Childhood CT scans to search for symptoms avoidable

Friday July 18, 2014

Seeing children get injured in an accident is a horrific experience, as anyone in New Haven, Connecticut, would agree. Children are often unable to describe their injuries, making diagnosis difficult and requiring doctors to take all measures available at their disposal to determine the severity of the child’s injuries. This is especially true of a brain injury, where the damage is often internal and not immediately obvious.

Until now, children who suffered head injuries were diagnosed using the widely available computerized tomography (CT) scanning. However, it has since become known that CT scans may expose children to low levels of radiation, which could have a long-term impact on their health. Despite that risk and given the convenience and efficiency of the scan, the risk was generally accepted by parents and frequently used by doctors.

A recent study conducted at the University of California, Davis, Health System and the Boston Children’s Hospital indicates that it may be possible to avoid using the CT scan. Specifically, the study suggests that, if children only become unconscious and do not show any other symptoms, they may not have to undergo a CT scan. It may be necessary, though, to keep the children under observation for some time following the occurrence of the injury to determine if such other symptoms exist.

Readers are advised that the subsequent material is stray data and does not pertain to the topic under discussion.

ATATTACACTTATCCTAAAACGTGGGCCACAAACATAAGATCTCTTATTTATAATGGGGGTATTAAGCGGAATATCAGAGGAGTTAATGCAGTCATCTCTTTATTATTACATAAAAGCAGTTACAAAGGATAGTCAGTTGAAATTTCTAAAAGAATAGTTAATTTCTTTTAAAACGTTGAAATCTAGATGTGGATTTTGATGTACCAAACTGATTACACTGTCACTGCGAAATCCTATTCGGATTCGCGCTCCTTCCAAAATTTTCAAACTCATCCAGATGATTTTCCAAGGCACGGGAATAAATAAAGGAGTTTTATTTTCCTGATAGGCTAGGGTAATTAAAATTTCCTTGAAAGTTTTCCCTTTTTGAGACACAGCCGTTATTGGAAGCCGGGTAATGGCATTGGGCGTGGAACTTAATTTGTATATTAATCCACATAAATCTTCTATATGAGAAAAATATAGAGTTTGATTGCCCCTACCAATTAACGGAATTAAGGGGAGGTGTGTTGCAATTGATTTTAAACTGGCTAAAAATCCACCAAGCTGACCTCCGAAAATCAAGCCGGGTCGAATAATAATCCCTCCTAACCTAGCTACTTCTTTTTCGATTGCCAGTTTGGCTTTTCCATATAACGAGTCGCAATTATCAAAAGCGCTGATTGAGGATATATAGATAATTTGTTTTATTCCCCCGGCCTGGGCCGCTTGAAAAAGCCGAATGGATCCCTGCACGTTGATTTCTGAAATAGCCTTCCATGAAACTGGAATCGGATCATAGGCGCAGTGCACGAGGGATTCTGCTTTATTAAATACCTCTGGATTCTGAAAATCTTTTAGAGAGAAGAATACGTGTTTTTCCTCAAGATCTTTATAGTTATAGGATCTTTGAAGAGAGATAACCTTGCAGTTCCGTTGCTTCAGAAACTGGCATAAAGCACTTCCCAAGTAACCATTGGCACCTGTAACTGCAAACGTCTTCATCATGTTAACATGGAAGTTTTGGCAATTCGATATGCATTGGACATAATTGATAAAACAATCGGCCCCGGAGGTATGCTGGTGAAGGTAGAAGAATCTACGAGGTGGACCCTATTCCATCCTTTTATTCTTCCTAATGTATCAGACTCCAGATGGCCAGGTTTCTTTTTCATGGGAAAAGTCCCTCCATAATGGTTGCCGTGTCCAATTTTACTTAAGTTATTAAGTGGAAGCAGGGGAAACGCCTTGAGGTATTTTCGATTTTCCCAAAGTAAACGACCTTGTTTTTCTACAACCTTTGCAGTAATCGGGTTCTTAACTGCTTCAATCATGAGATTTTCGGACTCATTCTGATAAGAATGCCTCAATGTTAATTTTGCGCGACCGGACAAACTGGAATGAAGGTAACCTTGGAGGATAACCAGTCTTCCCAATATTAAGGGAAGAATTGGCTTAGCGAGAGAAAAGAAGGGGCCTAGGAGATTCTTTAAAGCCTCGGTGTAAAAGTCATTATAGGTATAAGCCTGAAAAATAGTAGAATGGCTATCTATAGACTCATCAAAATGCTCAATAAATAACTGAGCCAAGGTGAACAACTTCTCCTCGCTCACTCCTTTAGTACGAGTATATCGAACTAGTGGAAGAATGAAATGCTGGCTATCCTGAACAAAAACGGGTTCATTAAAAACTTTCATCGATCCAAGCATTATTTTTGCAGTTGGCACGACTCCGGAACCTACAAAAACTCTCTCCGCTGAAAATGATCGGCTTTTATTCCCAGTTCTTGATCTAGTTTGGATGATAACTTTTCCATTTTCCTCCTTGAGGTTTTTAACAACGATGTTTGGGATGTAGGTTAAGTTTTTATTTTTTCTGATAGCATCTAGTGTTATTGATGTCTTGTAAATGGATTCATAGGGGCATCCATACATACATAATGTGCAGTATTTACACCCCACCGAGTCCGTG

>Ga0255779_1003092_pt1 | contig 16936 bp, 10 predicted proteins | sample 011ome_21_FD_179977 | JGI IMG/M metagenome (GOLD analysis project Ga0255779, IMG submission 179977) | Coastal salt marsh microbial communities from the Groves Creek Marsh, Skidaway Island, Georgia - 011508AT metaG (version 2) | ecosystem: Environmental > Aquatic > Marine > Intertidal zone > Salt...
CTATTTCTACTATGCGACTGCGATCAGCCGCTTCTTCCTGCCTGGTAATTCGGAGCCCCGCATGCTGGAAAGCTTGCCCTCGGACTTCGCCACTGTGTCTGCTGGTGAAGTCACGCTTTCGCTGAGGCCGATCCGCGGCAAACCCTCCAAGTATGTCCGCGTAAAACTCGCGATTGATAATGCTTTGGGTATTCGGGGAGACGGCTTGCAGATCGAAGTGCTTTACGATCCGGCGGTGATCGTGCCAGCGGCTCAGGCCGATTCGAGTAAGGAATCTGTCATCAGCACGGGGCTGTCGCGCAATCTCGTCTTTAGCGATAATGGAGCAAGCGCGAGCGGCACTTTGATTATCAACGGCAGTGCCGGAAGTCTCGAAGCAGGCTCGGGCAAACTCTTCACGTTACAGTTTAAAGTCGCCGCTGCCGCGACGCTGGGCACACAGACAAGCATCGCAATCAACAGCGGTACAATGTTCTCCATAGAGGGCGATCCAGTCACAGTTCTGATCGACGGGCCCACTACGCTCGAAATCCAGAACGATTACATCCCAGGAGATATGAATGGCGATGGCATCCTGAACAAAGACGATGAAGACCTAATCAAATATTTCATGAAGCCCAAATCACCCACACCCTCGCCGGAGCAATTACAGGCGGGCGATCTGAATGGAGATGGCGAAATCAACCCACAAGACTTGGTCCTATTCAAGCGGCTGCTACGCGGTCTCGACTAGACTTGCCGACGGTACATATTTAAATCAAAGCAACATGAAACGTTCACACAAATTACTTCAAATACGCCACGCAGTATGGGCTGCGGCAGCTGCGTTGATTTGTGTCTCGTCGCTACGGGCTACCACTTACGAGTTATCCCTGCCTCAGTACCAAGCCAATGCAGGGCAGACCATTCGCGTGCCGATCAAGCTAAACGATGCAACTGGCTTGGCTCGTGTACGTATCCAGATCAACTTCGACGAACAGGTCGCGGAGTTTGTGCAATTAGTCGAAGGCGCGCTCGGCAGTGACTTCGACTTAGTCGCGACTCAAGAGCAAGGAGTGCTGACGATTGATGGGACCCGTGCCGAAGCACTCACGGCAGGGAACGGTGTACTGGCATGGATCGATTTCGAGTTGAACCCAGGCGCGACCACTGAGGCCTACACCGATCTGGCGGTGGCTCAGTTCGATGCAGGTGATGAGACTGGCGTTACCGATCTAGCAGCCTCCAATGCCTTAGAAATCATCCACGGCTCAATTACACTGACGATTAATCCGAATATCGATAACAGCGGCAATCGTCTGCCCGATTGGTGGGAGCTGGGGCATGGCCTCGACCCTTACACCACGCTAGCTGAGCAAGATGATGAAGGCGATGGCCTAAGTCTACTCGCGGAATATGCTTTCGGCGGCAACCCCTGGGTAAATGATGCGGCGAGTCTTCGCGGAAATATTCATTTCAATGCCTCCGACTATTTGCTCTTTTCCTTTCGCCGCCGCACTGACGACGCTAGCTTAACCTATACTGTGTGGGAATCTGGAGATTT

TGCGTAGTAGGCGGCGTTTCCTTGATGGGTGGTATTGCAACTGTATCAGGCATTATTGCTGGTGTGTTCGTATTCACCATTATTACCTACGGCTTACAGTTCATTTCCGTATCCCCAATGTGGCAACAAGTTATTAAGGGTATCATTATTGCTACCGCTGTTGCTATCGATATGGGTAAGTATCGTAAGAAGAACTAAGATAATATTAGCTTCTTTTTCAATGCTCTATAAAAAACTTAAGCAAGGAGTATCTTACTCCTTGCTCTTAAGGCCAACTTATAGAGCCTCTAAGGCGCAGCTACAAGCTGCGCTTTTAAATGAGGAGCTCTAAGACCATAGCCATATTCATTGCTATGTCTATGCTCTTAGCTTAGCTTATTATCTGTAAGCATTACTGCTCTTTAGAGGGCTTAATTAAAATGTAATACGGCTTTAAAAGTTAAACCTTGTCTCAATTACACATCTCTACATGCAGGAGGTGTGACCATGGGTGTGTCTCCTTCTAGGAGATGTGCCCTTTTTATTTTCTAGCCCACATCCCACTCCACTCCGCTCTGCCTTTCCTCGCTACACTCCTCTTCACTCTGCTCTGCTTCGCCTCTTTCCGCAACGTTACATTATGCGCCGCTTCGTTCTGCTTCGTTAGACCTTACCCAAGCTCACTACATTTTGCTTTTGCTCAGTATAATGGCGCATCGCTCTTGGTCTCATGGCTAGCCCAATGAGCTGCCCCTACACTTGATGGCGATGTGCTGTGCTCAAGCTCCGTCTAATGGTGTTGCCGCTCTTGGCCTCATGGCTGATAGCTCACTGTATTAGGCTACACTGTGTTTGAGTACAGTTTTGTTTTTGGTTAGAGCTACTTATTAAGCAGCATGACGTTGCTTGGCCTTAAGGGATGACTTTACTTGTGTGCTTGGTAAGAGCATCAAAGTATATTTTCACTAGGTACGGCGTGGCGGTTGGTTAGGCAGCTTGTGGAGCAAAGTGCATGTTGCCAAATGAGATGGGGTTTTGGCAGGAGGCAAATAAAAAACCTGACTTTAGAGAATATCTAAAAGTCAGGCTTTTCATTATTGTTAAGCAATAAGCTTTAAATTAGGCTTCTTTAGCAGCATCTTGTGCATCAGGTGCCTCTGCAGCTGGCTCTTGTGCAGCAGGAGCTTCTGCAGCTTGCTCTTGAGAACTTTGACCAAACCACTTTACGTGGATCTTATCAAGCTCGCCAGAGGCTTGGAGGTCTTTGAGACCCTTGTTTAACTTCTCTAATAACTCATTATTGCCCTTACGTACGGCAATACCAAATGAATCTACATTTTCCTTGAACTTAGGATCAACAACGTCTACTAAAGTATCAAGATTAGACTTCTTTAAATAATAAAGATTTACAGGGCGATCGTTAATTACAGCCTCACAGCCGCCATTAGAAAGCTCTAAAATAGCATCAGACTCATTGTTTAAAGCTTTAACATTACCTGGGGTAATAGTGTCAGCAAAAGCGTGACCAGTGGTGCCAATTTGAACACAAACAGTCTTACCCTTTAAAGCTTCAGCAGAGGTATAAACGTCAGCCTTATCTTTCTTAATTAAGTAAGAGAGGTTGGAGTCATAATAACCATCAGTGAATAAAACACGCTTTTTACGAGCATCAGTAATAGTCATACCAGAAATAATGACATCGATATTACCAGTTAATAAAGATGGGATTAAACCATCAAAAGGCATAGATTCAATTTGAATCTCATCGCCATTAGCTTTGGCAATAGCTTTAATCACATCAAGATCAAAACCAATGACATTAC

The fear of brain trauma is particularly concerning when children are involved. This is justified, since children have yet to develop into fully functional adult humans. Thus, while some risks may be accepted, it is always preferable to take a safer course when available. This new study offers new considerations for troubled parents.

Brain injuries have serious consequences. For those who have brain injuries, due to another’s negligence, consulting an attorney may be the first step in receiving the compensation needed to help mitigate some of those consequences.

Source: Central Valley Business Times, “UC Davis: Minor head injury no reason for CT scan in kids”, July 7, 2014

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